Each of the print queues 42 is associated with one or more of the document processing units or printers 12. It should be recognized that there may be plural queues for the same printer, as in the case where virtual printers are provided. Accordingly, in a second example, a printer (referred to herein as virtual printer) may be set up to provide different printer functions, with a corresponding print queue and profile provided for each different printer setup.
Referring still to FIG. 2, preferably, the electronic documents 39 are placed in a document directory 54. In one example, the server control 52 combines a set of documents 39 with a corresponding combination of print job selections to form a document job. One example of a server processor capable of combining a set of electronic documents, such as a print data (page description language) file and a corresponding combination of print job selections, such as a job ticket, into a job file for printing can be found in U.S. Pat. No. 5,226,112 to Mensing et al. (Issued: Jul. 6, 1993) Other arrangements well suited for managing jobs on a network level can be found in U.S. Pat. Nos. 5,113,494 (disclosing a server processor suitable for RIPing a document), 5,220,674 (disclosing a server with various levels control as well as database with attendant management), and 5,483,653 (disclosing a server with a parser and storage).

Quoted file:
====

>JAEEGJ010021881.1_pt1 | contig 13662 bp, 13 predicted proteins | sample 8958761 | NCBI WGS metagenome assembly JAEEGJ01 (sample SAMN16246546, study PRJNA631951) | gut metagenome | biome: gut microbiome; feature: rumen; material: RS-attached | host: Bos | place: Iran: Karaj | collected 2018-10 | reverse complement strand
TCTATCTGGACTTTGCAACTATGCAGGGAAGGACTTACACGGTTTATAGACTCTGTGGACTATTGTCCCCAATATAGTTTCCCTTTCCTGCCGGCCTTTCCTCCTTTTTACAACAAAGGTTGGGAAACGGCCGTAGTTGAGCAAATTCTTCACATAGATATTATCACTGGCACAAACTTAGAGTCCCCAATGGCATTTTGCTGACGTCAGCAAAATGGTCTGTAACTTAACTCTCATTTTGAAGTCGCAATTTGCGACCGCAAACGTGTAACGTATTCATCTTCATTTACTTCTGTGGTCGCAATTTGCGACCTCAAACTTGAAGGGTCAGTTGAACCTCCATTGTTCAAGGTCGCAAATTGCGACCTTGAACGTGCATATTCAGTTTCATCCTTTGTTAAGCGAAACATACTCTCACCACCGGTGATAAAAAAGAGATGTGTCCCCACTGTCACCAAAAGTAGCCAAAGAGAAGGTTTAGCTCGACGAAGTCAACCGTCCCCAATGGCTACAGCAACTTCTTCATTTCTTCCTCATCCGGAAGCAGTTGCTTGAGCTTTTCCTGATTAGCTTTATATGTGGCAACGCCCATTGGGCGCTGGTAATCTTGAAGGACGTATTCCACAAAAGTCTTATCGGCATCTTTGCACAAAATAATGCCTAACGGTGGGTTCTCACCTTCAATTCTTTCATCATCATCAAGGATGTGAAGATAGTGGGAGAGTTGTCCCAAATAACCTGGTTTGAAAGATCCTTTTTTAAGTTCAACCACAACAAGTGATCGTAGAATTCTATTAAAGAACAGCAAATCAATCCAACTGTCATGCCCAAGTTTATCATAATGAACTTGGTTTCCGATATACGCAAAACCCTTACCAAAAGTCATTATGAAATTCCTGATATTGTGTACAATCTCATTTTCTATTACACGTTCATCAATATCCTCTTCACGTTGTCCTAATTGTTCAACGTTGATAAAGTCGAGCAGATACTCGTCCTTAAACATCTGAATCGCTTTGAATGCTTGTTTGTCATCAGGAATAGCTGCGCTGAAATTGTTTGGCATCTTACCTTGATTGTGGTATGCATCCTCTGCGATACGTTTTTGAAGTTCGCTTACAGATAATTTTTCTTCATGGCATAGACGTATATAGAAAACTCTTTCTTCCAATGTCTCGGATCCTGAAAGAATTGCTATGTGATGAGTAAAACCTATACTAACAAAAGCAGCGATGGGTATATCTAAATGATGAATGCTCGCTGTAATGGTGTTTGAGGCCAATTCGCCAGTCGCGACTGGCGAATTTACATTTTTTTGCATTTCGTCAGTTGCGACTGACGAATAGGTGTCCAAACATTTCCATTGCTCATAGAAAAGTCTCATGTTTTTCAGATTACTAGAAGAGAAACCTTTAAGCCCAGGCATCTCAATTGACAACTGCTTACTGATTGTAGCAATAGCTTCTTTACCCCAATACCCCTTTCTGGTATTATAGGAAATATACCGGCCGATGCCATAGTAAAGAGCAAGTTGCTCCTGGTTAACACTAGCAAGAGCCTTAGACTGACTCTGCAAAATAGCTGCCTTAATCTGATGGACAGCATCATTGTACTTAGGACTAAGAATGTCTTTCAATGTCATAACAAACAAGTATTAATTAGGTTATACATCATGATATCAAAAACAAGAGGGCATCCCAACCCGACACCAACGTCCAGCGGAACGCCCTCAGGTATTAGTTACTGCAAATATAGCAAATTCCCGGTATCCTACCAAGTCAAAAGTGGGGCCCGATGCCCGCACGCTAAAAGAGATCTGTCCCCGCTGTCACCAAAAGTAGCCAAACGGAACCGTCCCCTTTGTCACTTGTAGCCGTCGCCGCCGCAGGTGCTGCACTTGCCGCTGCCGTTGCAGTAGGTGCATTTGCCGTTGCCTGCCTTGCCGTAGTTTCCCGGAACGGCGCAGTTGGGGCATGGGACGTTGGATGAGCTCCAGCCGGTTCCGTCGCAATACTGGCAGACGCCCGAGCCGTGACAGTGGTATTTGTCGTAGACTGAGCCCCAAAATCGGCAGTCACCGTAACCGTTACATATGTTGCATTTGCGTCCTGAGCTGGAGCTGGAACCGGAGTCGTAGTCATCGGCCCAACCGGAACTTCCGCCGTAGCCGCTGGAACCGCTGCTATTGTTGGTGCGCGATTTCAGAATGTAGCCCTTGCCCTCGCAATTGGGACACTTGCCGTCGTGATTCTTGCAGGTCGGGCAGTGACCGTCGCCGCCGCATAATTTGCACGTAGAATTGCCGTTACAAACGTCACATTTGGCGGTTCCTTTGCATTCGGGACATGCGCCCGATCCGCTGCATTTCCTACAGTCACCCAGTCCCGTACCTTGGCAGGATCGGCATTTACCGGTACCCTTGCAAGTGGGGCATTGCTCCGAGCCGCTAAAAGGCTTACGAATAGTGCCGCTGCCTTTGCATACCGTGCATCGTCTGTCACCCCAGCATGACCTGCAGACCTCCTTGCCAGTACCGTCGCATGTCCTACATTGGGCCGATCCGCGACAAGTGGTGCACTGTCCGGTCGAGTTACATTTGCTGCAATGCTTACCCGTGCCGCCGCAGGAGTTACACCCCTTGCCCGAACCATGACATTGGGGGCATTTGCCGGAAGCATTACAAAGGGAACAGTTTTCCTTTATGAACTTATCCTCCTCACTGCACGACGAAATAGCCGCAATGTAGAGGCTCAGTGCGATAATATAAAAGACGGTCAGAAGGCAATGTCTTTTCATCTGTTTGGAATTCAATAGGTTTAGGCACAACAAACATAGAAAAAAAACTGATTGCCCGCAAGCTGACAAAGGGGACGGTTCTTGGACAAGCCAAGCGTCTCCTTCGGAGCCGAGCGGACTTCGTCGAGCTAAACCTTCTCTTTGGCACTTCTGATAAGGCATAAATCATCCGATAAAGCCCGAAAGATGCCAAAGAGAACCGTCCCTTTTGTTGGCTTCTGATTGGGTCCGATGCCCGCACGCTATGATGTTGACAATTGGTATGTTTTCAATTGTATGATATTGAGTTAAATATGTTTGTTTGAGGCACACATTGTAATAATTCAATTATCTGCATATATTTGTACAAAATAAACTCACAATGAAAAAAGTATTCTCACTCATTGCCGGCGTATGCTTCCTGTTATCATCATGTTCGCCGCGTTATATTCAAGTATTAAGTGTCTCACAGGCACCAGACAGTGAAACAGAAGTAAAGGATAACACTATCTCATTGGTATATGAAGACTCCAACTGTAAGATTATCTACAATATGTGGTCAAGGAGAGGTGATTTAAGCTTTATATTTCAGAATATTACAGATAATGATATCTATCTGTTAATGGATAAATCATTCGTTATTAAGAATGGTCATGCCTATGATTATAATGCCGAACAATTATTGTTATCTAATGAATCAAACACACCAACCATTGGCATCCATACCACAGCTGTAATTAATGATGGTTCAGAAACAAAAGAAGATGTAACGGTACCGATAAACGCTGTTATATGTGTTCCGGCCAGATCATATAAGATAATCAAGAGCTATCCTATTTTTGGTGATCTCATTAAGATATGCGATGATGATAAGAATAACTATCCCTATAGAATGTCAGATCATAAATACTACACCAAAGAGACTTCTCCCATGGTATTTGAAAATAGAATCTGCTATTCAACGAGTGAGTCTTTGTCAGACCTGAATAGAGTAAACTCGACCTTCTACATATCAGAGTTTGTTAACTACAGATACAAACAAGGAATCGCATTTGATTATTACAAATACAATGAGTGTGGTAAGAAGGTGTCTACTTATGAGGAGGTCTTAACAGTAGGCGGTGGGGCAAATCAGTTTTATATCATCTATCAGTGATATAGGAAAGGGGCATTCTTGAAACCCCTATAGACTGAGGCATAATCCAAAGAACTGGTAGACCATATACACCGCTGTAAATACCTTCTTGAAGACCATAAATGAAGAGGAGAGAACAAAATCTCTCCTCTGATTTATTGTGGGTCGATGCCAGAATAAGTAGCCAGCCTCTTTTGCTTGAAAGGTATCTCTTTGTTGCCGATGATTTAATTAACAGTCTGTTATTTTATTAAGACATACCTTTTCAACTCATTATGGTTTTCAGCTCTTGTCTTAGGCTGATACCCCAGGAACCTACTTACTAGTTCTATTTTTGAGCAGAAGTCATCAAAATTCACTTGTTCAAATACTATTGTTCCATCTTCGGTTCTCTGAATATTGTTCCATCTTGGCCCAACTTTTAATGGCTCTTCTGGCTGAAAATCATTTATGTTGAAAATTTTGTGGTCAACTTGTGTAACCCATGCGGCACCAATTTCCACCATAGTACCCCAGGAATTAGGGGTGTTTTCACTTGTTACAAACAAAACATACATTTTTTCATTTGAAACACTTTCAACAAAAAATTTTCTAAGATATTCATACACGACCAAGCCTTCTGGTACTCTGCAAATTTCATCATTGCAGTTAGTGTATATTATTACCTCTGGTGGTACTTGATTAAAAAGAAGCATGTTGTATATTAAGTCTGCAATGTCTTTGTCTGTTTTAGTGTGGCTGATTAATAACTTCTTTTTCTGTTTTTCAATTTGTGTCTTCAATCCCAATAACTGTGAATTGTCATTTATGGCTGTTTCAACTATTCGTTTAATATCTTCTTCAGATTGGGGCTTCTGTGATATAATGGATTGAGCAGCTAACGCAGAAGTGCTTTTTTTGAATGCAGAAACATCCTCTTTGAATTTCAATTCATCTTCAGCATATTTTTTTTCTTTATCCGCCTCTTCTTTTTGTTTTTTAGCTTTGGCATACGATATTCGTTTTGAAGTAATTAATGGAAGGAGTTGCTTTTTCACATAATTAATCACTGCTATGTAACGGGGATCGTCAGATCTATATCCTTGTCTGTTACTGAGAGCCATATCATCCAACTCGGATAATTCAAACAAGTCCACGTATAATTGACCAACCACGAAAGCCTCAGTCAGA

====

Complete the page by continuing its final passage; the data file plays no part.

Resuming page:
Referring to FIG. 4, a conventional local area network, including a plurality of clients (C1, C2, . . . CN) communicating with one or more print servers adapted for use with low to medium volume printing systems (e.g. S1 and S2) and a server adapted for use with one or more high volume printing systems (e.g. SS1), is shown. In practice, a client (C1 in the example of FIG. 4) is required to transmit a job adapted for printing on a low to medium volume printing system (namely J1) to S1 and a job adapted for printing on a high volume printing system (namely J2) to SS1. In practice, both S1 and SS1 require configuration to accommodate the needs of C1. This situation causes resources in both S1 and SS2 to be configured for C1 even though C1 may only use SS2 on an infrequent basis. Referring to FIG. 5, an approach contemplated by the preferred embodiment permits transmission of J2 to S1 for routing of J2 to SS1 in a manner that is transparent to C1 and minimizes the configuring of SS1 for C1's particular needs. The approach of the preferred embodiment is accomplished through use of a Remote Job Service 100 (FIG. 6), the details of which will be described in further detail below. A discussion of the Remote Job Service follows: